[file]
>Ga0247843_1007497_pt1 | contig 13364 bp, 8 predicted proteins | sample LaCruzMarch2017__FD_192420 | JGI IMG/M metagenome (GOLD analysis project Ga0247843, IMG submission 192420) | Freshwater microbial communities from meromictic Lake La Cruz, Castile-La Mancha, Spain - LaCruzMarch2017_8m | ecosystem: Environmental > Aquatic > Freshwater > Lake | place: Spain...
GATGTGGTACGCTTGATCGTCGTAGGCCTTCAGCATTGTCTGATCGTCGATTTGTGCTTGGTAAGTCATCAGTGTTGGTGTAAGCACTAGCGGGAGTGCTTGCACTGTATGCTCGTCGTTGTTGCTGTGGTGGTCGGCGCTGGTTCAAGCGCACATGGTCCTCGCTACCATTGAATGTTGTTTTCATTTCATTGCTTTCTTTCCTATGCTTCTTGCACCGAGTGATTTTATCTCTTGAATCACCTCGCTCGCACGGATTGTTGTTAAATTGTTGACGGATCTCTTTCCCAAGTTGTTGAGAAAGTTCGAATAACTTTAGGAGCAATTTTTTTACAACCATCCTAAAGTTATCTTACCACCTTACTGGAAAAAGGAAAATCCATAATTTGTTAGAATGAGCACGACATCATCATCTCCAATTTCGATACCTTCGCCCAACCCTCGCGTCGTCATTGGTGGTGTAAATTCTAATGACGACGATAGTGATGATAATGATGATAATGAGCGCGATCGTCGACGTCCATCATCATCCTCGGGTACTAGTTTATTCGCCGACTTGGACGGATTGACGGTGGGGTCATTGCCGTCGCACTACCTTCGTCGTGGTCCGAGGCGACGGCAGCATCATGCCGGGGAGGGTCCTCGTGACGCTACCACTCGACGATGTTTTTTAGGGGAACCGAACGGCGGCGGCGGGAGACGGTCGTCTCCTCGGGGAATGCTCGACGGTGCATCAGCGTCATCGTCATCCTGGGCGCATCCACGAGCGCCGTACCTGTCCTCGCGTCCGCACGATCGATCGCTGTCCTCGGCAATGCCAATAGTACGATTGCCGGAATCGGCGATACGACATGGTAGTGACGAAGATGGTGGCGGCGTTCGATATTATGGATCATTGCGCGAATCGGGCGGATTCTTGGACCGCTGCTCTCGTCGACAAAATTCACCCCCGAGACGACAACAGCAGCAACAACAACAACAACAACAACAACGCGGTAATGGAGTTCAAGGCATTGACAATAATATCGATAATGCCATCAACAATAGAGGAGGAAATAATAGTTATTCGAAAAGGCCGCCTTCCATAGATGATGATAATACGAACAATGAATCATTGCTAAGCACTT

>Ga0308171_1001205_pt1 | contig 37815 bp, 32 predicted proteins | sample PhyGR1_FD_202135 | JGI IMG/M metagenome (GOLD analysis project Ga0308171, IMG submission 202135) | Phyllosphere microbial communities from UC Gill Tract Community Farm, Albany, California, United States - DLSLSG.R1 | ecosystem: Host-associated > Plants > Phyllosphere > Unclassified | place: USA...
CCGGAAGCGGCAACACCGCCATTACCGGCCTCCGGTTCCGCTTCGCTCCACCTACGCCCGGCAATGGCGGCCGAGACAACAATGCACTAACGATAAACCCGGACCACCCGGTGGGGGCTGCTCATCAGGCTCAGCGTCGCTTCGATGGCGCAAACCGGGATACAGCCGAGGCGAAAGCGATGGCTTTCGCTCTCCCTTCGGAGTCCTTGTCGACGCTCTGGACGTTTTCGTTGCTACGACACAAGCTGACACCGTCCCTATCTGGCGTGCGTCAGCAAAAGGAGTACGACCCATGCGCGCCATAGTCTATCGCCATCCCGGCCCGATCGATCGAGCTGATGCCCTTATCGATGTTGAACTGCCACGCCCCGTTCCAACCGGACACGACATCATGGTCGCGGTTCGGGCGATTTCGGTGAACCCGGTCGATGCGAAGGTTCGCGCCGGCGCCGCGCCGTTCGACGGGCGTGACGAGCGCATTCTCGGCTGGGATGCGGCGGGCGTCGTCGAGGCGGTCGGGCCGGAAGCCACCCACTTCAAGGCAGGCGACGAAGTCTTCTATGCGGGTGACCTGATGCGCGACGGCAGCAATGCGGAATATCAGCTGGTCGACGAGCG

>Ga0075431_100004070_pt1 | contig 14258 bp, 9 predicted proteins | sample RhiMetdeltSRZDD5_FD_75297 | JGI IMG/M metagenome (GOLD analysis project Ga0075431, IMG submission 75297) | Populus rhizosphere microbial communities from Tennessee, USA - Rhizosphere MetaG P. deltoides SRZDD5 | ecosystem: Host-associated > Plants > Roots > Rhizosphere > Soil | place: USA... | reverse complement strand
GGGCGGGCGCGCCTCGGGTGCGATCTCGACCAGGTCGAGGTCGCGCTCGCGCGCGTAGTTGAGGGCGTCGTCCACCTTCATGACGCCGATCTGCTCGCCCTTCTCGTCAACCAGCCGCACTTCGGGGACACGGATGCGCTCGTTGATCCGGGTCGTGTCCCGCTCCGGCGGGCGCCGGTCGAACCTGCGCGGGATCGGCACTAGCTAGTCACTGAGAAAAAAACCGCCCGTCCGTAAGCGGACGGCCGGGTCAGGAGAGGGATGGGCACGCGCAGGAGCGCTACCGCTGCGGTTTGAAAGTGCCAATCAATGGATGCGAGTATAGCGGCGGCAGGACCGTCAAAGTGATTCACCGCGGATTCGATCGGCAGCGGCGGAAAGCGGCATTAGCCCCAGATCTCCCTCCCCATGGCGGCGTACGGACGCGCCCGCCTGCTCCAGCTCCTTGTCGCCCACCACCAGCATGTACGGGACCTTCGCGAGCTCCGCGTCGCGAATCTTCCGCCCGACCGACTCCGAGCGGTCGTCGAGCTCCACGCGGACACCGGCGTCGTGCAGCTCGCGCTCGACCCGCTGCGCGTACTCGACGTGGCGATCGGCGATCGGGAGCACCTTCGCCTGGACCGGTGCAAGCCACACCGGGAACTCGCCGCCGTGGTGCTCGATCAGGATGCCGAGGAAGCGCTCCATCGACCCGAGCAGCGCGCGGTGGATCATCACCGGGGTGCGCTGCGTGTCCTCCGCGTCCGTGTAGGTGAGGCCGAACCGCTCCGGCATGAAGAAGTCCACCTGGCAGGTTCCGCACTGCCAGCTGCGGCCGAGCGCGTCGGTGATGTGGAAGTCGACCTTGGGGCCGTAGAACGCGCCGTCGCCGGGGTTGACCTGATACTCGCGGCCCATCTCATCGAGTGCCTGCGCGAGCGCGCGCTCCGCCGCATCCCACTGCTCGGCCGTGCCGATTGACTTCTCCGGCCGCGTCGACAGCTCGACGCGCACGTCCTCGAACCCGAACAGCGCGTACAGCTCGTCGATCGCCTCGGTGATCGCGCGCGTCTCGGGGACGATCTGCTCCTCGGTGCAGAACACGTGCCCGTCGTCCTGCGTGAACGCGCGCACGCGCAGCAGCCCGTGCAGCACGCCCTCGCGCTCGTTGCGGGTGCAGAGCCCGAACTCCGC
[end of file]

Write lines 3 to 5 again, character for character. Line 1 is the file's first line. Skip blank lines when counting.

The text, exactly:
>Ga0308171_1001205_pt1 | contig 37815 bp, 32 predicted proteins | sample PhyGR1_FD_202135 | JGI IMG/M metagenome (GOLD analysis project Ga0308171, IMG submission 202135) | Phyllosphere microbial communities from UC Gill Tract Community Farm, Albany, California, United States - DLSLSG.R1 | ecosystem: Host-associated > Plants > Phyllosphere > Unclassified | place: USA...
CCGGAAGCGGCAACACCGCCATTACCGGCCTCCGGTTCCGCTTCGCTCCACCTACGCCCGGCAATGGCGGCCGAGACAACAATGCACTAACGATAAACCCGGACCACCCGGTGGGGGCTGCTCATCAGGCTCAGCGTCGCTTCGATGGCGCAAACCGGGATACAGCCGAGGCGAAAGCGATGGCTTTCGCTCTCCCTTCGGAGTCCTTGTCGACGCTCTGGACGTTTTCGTTGCTACGACACAAGCTGACACCGTCCCTATCTGGCGTGCGTCAGCAAAAGGAGTACGACCCATGCGCGCCATAGTCTATCGCCATCCCGGCCCGATCGATCGAGCTGATGCCCTTATCGATGTTGAACTGCCACGCCCCGTTCCAACCGGACACGACATCATGGTCGCGGTTCGGGCGATTTCGGTGAACCCGGTCGATGCGAAGGTTCGCGCCGGCGCCGCGCCGTTCGACGGGCGTGACGAGCGCATTCTCGGCTGGGATGCGGCGGGCGTCGTCGAGGCGGTCGGGCCGGAAGCCACCCACTTCAAGGCAGGCGACGAAGTCTTCTATGCGGGTGACCTGATGCGCGACGGCAGCAATGCGGAATATCAGCTGGTCGACGAGCG

>Ga0075431_100004070_pt1 | contig 14258 bp, 9 predicted proteins | sample RhiMetdeltSRZDD5_FD_75297 | JGI IMG/M metagenome (GOLD analysis project Ga0075431, IMG submission 75297) | Populus rhizosphere microbial communities from Tennessee, USA - Rhizosphere MetaG P. deltoides SRZDD5 | ecosystem: Host-associated > Plants > Roots > Rhizosphere > Soil | place: USA... | reverse complement strand